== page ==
The origins of the Hoorland name lie with England's ancient Anglo-Saxon
culture. It comes from when the family lived in the village of Horlands, that can be traced to numerous places round England
, including Harland Edge in Derbyshire
and Harland Wood in Sussex
. This surname was originally derived from the Old English words har
which means that the original bearers of the surname lived in the land that was infested with hares.
Early Origins of the Hoorland family
The surname Hoorland was first found in Middlesex where they held a family seat
from very ancient times, some say well before the Norman Conquest
and the arrival of Duke William at Hastings in 1066 A.D.
Early History of the Hoorland family
This web page shows only a small excerpt of our Hoorland research.Another 177 words (13 lines of text) covering the years 1235, 1208, 1235, 1330, 1411, 1384, 1425, 1500 and 1459 are included under the topic Early Hoorland History in all our PDF Extended History products and printed products wherever possible.
Hoorland Spelling Variations
Before the last few hundred
years, the English language had no fast system of spelling rules. For that reason, spelling variations
are commonly found in early Anglo-Saxon
surnames. Over the years, many variations of the name Hoorland were recorded, including Harland, Hoarland, Hoareland, Hoorland, Hooreland, Horland, Horlands, Harlin, Harlind and many more.
Early Notables of the Hoorland family (pre 1700)
Notables of this surname at this time include: Hugh Herland (1330-1411), a 14th-century medieval English carpenter, the chief carpenter to King Richard II, best known pieces is the hammer-beam roof at Westminster Hall, regarded as one of the greatest carpentry achievements of the time, worked for William of Wykeham at New... Another 71 words (5 lines of text) are included under the topic Early Hoorland Notables in all our PDF Extended History products and printed products wherever possible.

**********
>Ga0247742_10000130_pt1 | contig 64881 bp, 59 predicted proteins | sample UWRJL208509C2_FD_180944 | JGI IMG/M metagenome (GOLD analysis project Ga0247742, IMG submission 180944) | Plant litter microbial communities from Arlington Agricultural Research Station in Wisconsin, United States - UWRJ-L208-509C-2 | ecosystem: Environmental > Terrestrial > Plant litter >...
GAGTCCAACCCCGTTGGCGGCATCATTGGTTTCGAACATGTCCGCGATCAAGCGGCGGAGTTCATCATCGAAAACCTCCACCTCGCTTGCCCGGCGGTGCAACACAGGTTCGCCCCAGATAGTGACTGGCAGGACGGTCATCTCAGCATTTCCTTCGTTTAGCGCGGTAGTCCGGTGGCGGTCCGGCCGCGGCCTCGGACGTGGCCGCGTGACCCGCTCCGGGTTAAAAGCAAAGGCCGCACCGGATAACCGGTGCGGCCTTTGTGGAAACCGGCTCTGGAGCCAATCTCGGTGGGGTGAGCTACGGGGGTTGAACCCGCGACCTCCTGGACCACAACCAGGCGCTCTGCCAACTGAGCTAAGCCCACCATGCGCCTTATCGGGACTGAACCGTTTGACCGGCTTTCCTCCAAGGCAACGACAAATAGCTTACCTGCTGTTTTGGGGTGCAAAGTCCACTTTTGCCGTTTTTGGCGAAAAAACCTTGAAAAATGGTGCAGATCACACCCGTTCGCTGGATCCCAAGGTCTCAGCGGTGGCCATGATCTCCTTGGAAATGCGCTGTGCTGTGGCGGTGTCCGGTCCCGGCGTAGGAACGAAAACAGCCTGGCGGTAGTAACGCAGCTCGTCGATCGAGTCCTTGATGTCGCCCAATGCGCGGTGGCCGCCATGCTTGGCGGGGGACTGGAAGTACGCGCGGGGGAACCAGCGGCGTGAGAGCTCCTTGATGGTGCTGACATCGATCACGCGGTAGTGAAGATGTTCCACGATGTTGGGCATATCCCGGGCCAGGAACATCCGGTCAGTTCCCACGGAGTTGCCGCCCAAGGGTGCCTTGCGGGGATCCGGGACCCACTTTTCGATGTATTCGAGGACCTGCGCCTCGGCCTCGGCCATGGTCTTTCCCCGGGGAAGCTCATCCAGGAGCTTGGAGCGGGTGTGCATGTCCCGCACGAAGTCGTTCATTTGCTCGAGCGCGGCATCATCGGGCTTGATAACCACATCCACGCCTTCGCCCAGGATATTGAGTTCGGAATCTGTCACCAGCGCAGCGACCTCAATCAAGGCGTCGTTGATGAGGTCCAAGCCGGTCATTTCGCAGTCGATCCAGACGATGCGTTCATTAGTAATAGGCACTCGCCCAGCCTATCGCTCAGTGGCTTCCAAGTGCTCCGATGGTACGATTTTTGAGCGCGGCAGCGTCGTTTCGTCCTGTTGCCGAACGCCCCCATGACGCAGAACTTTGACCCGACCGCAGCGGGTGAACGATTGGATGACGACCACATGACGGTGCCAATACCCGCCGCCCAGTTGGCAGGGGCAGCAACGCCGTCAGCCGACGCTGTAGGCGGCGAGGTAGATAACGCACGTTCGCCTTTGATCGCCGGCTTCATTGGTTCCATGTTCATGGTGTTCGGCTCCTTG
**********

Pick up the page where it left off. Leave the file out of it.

Migration of the Hoorland family to Ireland
Some of the Hoorland family moved to Ireland
, but this topic is not covered in this excerpt. More information about their life in Ireland
is included in all our PDF Extended History products
and printed products wherever possible.
Migration of the Hoorland family to the New World and Oceana
To escape oppression and starvation at that time, many English families left for the "open frontiers" of the New World with all its perceived opportunities. In droves people migrated to the many British colonies, those in North America in particular, paying high rates for passages in cramped, unsafe ships. Although many of the settlers did not make the long passage alive, those who did see the shores of North America perceived great opportunities before them. Many of the families that came from England
went on to make essential contributions to the emerging nations of Canada and the United States. Research into various historical records revealed some of first members of the Hoorland family emigrate to North America: George Harland who settled in Virginia in 1642; William Harland arrived in Fort Cumberland
Nova Scotia in 1774; John, Patrick, Jacob Hoar arrived in Philadelphia, Pennsylvania between 1840 and 1860.
The Hoorland Motto
The motto was originally a war cry or slogan. Mottoes first began to be shown with arms in the 14th and 15th centuries, but were not in general use until the 17th century. Thus the oldest coats of arms generally do not include a motto. Mottoes seldom form part of the grant of arms: Under most heraldic authorities, a motto is an optional component of the coat of arms, and can be added to or changed at will; many families have chosen not to display a motto.
Motto: Per juga per fluvius
Motto Translation: Through precipices and torrents.